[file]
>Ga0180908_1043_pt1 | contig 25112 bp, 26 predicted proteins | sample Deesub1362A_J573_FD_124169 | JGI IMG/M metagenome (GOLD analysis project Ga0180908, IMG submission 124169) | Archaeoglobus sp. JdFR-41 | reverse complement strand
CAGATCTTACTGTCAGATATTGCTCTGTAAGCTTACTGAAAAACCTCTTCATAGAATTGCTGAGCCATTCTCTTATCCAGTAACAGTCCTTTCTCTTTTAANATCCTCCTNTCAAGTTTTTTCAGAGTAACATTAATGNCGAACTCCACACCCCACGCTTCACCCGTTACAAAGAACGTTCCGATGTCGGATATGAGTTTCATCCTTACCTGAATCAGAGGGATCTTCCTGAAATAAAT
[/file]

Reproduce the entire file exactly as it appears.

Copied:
>Ga0180908_1043_pt1 | contig 25112 bp, 26 predicted proteins | sample Deesub1362A_J573_FD_124169 | JGI IMG/M metagenome (GOLD analysis project Ga0180908, IMG submission 124169) | Archaeoglobus sp. JdFR-41 | reverse complement strand
CAGATCTTACTGTCAGATATTGCTCTGTAAGCTTACTGAAAAACCTCTTCATAGAATTGCTGAGCCATTCTCTTATCCAGTAACAGTCCTTTCTCTTTTAANATCCTCCTNTCAAGTTTTTTCAGAGTAACATTAATGNCGAACTCCACACCCCACGCTTCACCCGTTACAAAGAACGTTCCGATGTCGGATATGAGTTTCATCCTTACCTGAATCAGAGGGATCTTCCTGAAATAAAT